SENATE ]

Turkish Commission.

[FEB. 25, 1831.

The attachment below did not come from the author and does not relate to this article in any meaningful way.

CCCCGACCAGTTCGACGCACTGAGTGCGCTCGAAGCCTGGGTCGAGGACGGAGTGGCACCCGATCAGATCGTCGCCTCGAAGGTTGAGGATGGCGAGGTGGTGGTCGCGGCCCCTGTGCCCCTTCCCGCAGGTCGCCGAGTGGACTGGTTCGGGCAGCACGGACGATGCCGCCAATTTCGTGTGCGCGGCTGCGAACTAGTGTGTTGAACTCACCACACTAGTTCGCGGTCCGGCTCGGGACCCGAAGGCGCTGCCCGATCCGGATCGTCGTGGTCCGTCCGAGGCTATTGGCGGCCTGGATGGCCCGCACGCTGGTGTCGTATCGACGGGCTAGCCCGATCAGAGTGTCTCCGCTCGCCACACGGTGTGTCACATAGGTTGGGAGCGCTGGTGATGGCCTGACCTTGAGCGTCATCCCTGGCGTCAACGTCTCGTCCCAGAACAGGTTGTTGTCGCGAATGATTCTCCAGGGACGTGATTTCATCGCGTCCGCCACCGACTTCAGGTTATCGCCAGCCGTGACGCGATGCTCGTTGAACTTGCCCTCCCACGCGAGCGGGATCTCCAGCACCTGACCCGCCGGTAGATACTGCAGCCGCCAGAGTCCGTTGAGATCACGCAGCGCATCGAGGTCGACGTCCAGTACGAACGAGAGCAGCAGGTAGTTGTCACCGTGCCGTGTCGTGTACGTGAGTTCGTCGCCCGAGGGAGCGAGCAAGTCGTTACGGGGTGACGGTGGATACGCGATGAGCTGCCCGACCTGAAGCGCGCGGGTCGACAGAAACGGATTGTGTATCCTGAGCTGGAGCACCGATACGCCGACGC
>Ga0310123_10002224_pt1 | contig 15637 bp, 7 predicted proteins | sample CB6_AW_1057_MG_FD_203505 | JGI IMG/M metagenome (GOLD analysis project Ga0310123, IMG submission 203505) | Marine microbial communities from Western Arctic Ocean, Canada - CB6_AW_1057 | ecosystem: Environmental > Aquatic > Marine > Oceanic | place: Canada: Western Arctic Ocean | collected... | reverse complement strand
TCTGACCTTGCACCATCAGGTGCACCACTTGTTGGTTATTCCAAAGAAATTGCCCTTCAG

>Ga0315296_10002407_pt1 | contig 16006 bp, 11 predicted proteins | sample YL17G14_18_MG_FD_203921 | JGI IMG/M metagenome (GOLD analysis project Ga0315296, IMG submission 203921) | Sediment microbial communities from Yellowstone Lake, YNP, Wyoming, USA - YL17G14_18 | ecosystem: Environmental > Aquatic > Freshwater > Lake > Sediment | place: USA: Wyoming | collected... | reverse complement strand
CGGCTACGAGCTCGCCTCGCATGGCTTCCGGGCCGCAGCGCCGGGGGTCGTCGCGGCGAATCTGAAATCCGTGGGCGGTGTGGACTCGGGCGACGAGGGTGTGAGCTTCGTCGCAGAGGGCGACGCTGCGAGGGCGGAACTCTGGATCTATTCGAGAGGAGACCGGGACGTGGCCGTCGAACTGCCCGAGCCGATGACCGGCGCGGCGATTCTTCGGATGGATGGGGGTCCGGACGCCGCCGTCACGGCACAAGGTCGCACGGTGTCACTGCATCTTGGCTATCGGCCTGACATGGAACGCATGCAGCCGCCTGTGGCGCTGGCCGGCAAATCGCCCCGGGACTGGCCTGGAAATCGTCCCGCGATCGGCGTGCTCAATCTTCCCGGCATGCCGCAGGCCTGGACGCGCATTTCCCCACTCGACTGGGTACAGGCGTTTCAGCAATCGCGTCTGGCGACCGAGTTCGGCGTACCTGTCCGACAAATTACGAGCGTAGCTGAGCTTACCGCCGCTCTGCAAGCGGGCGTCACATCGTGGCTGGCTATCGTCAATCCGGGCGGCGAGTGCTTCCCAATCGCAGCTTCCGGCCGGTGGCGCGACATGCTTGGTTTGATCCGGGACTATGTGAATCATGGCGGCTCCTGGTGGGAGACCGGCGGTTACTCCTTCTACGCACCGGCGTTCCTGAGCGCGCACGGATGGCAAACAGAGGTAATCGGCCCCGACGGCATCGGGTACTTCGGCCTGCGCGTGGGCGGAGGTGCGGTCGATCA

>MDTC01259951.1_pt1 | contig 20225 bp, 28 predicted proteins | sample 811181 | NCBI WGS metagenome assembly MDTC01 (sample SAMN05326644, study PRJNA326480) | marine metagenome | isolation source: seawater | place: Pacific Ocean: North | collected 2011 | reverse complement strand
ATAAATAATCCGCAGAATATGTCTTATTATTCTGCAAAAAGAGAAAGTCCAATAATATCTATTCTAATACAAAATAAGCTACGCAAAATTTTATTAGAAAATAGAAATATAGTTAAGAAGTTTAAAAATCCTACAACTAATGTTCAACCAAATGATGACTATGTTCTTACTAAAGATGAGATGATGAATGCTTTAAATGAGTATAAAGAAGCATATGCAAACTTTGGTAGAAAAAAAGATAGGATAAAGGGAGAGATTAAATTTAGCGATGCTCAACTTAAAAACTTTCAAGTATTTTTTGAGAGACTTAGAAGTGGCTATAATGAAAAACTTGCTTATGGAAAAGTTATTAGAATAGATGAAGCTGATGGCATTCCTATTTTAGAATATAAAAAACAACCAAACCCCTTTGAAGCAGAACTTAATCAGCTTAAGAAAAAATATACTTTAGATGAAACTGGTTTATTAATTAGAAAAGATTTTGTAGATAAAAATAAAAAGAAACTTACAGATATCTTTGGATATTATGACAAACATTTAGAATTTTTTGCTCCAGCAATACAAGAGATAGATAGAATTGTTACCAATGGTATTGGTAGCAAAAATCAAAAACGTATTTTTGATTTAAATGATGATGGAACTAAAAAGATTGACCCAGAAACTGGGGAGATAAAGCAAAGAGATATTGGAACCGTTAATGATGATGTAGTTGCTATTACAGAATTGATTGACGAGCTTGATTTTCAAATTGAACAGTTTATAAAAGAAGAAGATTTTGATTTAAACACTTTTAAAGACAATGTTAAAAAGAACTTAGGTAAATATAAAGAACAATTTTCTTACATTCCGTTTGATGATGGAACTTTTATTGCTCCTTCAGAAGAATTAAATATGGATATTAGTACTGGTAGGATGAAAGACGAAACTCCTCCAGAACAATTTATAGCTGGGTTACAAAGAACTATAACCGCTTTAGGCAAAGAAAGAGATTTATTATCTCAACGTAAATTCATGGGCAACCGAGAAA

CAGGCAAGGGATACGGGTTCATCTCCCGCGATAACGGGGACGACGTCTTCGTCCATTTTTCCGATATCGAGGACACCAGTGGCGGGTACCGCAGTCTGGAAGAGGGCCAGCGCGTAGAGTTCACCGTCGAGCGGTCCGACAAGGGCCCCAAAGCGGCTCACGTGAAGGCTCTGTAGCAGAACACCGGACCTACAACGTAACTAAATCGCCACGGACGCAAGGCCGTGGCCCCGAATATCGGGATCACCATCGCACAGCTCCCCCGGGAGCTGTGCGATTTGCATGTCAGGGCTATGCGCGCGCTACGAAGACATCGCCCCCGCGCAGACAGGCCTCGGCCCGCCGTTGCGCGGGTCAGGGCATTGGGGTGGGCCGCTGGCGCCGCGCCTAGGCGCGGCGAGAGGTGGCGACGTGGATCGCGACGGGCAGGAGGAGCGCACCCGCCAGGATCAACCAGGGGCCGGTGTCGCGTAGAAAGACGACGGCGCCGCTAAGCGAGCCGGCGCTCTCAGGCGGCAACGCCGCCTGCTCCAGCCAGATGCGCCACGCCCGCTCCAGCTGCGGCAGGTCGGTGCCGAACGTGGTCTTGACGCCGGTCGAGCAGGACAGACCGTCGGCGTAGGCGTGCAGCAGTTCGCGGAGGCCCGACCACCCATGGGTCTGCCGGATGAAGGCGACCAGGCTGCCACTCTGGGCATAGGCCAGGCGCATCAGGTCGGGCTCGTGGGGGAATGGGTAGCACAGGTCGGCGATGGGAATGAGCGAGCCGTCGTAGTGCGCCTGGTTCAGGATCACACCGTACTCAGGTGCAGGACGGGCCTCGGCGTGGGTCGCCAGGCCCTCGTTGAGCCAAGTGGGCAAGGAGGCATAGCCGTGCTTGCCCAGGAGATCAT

now, for the first time, violating the constitution, when he Here, however, a reliance is placed upon another ground, had taken such examples for his guide, and squared his covering all the appointments made to treat with the conduct by the rule of Wasirington. Mr. F. would not Powers on the Barbary coast. It was said they were Barpress the subsequent appointments made by the succeed. barian Powers, and not to be treated as civilized nations. ing Presidents from Virginia, as all had been alluded to, Indeed! Barbarian Powers! Foreign Barbarian Powers, except the remarkable one made by Mr. Madison in 1816. certainly not dependents on the United States. The William Shaler and Isaac Chauncey were appointed on the treaties formed by the commissioners mentioned made the 24th of August of that year, commissioners to alter the United States, for a time, their tributaries. As this was a treaty then recently made with Algiers by Shaler and grave constitutional question, to be tried by the language Decatur, under a commission to them and Captain Bain- of the instrument itself, Mr. F. would ask, with due rebridge. This alteration was made by treaty on the 23d of spect, why the gentleman travelled out of the instrument December, 1816, and ratified during Mr. Monroe's ad- to look into the character of the foreign Power with whom ministration, 1st of February, 1822: yeas, 42--nays, none. negotiation was directed by the President, and what deMr. F. had both commissions in his hands; they were full gree of civilization in a foreign nation was necessary to powers under the sign manual of the President and broad bring the agents sent to them within the controlling seal of the United States, in all respects like the powers power of the Senate. The honorable Senators did not as granted to Biddle, Offey, and Rhind. In these instances yet affirm that the treaties made with them were not bealso, the Virginia President did not ask the advice and con- yond or below the Senator's orbit. But Mr. F. did not sent of the Senate, and escaped, like his great predecessor, discover any reason for the participation of the Senate in all censure and remark. The honorable Senators, how- the ratification of the treaty, which was not applicable to ever, admit that all these things have been done, and, as the appointment of the negotiators, if they were, as conthey say, rightfully done; and their opinions against this tended for by the gentlemen, officers iv the technical Turkish negotiation rest upon the correctness of certaiit language of the constitution. In their zeal to find them, distinctions they have presented to the Senate. They ad- they have struck upon distinctions much too broad for mit that the former Presidents, beginning with General their purpose. Supposing the distinction sound, the disWashington, have, during the recess of the Senate, right-tinction covers the Turkish negotiation, and upon their fully appointed commissioners to treat of peace and com- own doctrines the administration stands justified. Take merce with the Barbary Powers, whose names were not the Algerines, for example’s sake: how do they differ from sent to the Senate at subsequent sessions. They admit that the Turks? The European would call the Algerines barMessi's. Gallatin, Bayard, and Adams were rightfully ap. barians—so he does the Turks: the Algerines are not pointed during the recess of the Senate to treat with Great christians, nor are the Turks; the Algerines are MahomeBritain under the Russian mediation. They admit that the tans, so are the Turks. In the event of a rupture, the President has rightfully negotiated treaties in Washington Algerines imprison the consuls of the Power with whom during the recess of the Senate, and during the sessions of they are at war, reduce its subjects or citizens to slavery, this body, without asking its advice and consent, by the in- and confiscate all the property belonging to the enemy's strumentality of the State; and, admitting all this, they nation within their power-so do the Turks: on the prinaccuse the President of the United States of disregarding ciple of the lex talonis, the Algerines are not entitled to the constitution, for having negotiated, through the in- the benefits of the rules of honorable war--nor are the strumentality of secret agents, à commercial treaty with Turks. The gentleman from Virginia (Mr. TAZEWELL) Turkey.